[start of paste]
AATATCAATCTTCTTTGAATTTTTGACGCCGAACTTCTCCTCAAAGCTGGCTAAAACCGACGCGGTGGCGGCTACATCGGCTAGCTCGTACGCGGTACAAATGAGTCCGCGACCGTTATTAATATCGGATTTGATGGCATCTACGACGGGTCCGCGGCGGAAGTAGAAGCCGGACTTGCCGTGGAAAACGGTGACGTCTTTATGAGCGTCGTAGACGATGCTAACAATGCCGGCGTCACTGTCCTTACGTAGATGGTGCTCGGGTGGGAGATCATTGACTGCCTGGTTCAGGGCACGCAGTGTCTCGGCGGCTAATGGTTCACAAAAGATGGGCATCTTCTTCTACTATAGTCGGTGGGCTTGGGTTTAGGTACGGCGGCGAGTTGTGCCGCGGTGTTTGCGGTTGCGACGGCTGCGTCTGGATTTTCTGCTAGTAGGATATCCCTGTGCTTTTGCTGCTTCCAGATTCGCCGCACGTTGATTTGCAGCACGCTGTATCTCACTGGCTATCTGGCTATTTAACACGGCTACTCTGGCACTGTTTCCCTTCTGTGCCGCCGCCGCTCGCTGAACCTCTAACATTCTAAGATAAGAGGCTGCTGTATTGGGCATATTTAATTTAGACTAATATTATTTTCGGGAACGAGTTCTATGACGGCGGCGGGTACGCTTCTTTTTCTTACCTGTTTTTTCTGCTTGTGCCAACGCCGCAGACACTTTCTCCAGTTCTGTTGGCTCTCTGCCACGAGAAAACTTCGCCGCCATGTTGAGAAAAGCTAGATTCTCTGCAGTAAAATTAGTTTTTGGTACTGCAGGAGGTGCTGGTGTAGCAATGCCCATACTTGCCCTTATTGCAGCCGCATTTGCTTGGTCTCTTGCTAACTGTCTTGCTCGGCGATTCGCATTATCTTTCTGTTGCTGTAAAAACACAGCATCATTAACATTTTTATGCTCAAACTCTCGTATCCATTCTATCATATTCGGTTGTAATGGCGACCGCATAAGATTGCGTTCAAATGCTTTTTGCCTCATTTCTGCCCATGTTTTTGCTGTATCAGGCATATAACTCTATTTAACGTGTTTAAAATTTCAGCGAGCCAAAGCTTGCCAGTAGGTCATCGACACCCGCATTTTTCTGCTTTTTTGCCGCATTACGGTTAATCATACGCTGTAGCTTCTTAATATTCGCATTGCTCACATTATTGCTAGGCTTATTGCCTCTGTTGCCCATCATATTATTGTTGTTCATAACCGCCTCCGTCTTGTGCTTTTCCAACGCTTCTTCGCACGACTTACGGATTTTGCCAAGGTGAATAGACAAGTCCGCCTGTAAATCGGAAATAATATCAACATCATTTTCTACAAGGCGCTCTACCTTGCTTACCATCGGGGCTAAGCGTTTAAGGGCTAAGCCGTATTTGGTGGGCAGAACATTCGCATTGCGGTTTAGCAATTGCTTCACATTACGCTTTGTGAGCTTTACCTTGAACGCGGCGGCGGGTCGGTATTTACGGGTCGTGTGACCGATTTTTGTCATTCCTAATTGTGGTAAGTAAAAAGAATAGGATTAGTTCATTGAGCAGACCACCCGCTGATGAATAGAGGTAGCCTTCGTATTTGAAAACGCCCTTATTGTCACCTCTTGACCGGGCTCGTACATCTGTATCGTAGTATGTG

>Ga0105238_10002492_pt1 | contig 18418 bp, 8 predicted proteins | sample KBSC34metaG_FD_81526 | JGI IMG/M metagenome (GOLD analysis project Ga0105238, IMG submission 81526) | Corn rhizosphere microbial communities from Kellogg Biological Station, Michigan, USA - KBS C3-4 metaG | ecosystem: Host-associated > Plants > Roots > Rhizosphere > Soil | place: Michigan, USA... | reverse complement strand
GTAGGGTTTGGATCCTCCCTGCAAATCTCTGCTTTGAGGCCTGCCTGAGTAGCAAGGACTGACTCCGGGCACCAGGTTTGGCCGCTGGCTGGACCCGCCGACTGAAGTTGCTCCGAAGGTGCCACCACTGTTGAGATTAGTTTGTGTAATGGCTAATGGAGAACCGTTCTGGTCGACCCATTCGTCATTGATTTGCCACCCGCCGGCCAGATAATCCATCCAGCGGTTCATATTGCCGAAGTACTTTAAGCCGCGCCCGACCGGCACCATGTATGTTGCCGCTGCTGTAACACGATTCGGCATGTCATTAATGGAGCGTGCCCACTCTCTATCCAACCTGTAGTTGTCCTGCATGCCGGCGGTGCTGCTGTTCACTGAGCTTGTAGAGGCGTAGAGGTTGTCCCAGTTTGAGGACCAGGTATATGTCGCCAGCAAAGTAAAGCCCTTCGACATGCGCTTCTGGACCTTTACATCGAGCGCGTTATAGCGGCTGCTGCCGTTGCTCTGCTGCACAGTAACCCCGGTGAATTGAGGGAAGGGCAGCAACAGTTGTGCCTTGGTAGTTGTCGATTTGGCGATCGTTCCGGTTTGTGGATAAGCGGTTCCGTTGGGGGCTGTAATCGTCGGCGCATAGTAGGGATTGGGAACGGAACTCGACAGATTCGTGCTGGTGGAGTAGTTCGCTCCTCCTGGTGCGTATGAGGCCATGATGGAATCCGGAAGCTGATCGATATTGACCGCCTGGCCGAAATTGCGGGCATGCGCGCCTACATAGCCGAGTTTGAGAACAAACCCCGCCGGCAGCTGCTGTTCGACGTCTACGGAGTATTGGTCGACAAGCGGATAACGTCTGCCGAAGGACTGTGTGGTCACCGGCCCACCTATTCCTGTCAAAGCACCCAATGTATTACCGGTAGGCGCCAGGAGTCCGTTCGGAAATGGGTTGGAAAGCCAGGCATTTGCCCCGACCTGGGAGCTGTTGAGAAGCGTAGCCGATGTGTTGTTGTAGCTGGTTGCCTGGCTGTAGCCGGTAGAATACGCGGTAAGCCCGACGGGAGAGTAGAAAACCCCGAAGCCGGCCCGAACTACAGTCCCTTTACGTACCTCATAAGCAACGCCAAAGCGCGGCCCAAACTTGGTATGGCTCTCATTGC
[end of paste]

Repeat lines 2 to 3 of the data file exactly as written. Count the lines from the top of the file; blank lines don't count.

>Ga0105238_10002492_pt1 | contig 18418 bp, 8 predicted proteins | sample KBSC34metaG_FD_81526 | JGI IMG/M metagenome (GOLD analysis project Ga0105238, IMG submission 81526) | Corn rhizosphere microbial communities from Kellogg Biological Station, Michigan, USA - KBS C3-4 metaG | ecosystem: Host-associated > Plants > Roots > Rhizosphere > Soil | place: Michigan, USA... | reverse complement strand
GTAGGGTTTGGATCCTCCCTGCAAATCTCTGCTTTGAGGCCTGCCTGAGTAGCAAGGACTGACTCCGGGCACCAGGTTTGGCCGCTGGCTGGACCCGCCGACTGAAGTTGCTCCGAAGGTGCCACCACTGTTGAGATTAGTTTGTGTAATGGCTAATGGAGAACCGTTCTGGTCGACCCATTCGTCATTGATTTGCCACCCGCCGGCCAGATAATCCATCCAGCGGTTCATATTGCCGAAGTACTTTAAGCCGCGCCCGACCGGCACCATGTATGTTGCCGCTGCTGTAACACGATTCGGCATGTCATTAATGGAGCGTGCCCACTCTCTATCCAACCTGTAGTTGTCCTGCATGCCGGCGGTGCTGCTGTTCACTGAGCTTGTAGAGGCGTAGAGGTTGTCCCAGTTTGAGGACCAGGTATATGTCGCCAGCAAAGTAAAGCCCTTCGACATGCGCTTCTGGACCTTTACATCGAGCGCGTTATAGCGGCTGCTGCCGTTGCTCTGCTGCACAGTAACCCCGGTGAATTGAGGGAAGGGCAGCAACAGTTGTGCCTTGGTAGTTGTCGATTTGGCGATCGTTCCGGTTTGTGGATAAGCGGTTCCGTTGGGGGCTGTAATCGTCGGCGCATAGTAGGGATTGGGAACGGAACTCGACAGATTCGTGCTGGTGGAGTAGTTCGCTCCTCCTGGTGCGTATGAGGCCATGATGGAATCCGGAAGCTGATCGATATTGACCGCCTGGCCGAAATTGCGGGCATGCGCGCCTACATAGCCGAGTTTGAGAACAAACCCCGCCGGCAGCTGCTGTTCGACGTCTACGGAGTATTGGTCGACAAGCGGATAACGTCTGCCGAAGGACTGTGTGGTCACCGGCCCACCTATTCCTGTCAAAGCACCCAATGTATTACCGGTAGGCGCCAGGAGTCCGTTCGGAAATGGGTTGGAAAGCCAGGCATTTGCCCCGACCTGGGAGCTGTTGAGAAGCGTAGCCGATGTGTTGTTGTAGCTGGTTGCCTGGCTGTAGCCGGTAGAATACGCGGTAAGCCCGACGGGAGAGTAGAAAACCCCGAAGCCGGCCCGAACTACAGTCCCTTTACGTACCTCATAAGCAACGCCAAAGCGCGGCCCAAACTTGGTATGGCTCTCATTGC